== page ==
• 11.  In video games, intensification is often the result of increasing complexity of the game systems that revolve around the player. Sometimes intensification is based on enemy AI that adopts a more aggressive stance  Early sneak attacks of rival nations in Age of Empires tell us we’ve got to hurry However there are games that have «scripted» intensification  In games like Metal Gear Solid, we are presented with cutscenes that allow us to witness dialogues between game characters which reveal that the complexity in the situation has increased
  • 12.  When it comes to plot, a lot of games do not waste even a minute to set it up:  Pong  The white dot comes at you  if you fail to bounce it back  1:0  Pac- Man  The ghost are coming at you  If you don’t move your avatar  One life lost Good games will always make sure that the player has to do something to get out of misery  Half Life 2  The Sims They will make sure that there is necessity, that is, an inevitable challenge that motivates the player into action
  • 13.  Many games are based on outer motivation  That is, it’s mainly their actions and looks that reveal something about characters Controls and affordances play a crucial part in this  We can only carry a role that the controls allow us to carry out.  For example special moves play an important role in distinguishing characters in fighting games. However, modern games also reveal a lot about inner motivation, that is, what the character feels about their own actions  This will often come in cutscenes ▪ Final Fantasy series ▪ The cutscenes in Soul Calibur II  Sometimes the player is allowed to keep character diaries in which they pretend to know the inner motivations of the characters ▪ The Sims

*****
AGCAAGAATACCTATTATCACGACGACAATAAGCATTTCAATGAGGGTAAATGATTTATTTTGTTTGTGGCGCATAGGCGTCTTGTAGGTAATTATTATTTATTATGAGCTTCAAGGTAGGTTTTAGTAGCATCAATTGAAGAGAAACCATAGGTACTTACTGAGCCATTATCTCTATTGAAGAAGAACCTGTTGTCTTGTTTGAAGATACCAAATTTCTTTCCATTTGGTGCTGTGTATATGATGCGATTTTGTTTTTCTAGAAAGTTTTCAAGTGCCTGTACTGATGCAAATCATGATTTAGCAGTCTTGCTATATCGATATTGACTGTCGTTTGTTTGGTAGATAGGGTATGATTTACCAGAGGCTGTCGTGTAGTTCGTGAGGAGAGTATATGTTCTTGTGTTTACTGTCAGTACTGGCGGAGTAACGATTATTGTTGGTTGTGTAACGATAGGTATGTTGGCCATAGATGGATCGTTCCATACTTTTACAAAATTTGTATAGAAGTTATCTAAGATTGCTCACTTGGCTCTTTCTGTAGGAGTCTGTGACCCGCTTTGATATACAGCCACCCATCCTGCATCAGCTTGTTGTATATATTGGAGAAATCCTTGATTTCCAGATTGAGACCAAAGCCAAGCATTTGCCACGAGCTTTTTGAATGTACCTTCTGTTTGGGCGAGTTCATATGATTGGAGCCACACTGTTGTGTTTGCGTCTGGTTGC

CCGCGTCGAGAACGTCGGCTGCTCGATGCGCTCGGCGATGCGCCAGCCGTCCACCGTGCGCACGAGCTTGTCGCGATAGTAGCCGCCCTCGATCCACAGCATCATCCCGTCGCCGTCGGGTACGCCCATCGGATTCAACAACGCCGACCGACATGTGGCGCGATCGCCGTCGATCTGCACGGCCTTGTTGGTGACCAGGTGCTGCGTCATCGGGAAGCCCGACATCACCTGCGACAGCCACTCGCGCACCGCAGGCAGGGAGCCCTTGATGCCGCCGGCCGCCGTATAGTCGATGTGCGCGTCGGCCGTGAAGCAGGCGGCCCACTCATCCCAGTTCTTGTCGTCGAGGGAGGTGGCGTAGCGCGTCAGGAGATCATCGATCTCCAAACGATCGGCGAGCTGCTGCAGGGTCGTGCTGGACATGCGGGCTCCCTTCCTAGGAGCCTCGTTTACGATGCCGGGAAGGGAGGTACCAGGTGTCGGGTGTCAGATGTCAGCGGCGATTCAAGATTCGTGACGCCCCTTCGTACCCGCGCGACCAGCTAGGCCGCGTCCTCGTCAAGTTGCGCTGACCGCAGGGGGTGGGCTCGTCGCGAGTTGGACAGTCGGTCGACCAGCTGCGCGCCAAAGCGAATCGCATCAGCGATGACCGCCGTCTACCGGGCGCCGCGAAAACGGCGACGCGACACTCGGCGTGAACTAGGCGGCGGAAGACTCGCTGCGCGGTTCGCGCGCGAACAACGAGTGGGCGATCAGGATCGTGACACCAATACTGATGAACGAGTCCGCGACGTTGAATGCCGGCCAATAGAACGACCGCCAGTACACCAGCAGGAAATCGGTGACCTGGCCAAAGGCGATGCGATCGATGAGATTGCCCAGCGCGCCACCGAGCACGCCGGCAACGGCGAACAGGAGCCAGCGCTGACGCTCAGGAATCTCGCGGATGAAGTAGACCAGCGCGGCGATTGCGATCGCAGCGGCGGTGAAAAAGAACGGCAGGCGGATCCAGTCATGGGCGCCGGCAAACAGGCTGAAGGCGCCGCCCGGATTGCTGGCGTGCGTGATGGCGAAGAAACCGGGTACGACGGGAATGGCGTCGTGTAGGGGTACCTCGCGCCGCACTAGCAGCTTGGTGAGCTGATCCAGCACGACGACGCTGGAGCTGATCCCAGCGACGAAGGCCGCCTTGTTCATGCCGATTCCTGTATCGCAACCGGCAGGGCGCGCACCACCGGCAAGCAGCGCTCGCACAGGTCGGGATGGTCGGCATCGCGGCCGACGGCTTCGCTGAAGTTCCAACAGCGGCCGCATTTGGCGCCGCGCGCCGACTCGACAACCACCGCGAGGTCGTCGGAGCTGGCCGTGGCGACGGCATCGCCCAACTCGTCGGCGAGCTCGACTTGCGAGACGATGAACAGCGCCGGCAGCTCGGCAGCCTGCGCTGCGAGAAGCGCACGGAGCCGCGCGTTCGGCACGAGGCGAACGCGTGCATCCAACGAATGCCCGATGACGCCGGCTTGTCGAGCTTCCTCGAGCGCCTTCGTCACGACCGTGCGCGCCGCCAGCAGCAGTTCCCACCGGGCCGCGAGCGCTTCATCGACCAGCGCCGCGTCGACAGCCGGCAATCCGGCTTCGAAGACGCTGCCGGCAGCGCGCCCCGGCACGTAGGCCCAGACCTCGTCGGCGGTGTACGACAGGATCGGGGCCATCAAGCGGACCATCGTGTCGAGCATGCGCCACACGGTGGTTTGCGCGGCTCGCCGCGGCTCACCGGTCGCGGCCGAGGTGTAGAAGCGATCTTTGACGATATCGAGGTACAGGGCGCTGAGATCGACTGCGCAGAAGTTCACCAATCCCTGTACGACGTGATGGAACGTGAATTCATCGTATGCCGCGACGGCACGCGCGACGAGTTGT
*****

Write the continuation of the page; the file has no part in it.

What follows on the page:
• 14.  Another common thing in video games is that character growth is often presented in quantifiable terms  RPGs have experience levels and character inventories  Many Tycoon games have star ratings or financial indicators  RollercoasterTycoon or Ceaser III on the other hand, have a palette of «barks» for their character that will change depending on statistics ▪ This is a nice way to add an inner motivation aspect to the characters  ▪ It makes them look «deeper»
  • 15.  Since many video games are built around levels rather than quarters, we will see reassessments or denouments being presented immediately after a finished level or play session  The characters in Tekken will often say something about their victory or defeat after a fight is over.  Railroad Tycoon 2 has a narrator that talks about our performance in the past level
  • 16.  Video game progress is often based on levels.  This means that the quarter rule doesn’t apply.  Hence, it makes often no sense to apply planting methods during the introduction of the game’s story Instead, in many games we see designers prefer to have mission briefs  In other words, the planting of the next act is done moments before the level starts, and not in the introduction of the game  The introduction of the games is used for other purposes ▪ Such as teaching the player the game vocabulary, presenting backstory, or introducing the world settings ▪ This seems to be a significant difference between video games and movies ▪ The product design and consumption method requires the video game narrative designer to deal with planting differently
  • 17. Story: An Introduction for Game Developers
  • 18. Story: An Introduction for Game Developers
  • 19.  Whereas the overall proportion of a video game may fall wide apart from a four quarters model, we may observe that levels are structured closer to this approach
  • 20. Story: An Introduction for Game Developers
  • 21. Thank you very much… http://altugi.wordpress.com İsigan (dot) altug (at) gmail (dot) com Twitter: altugi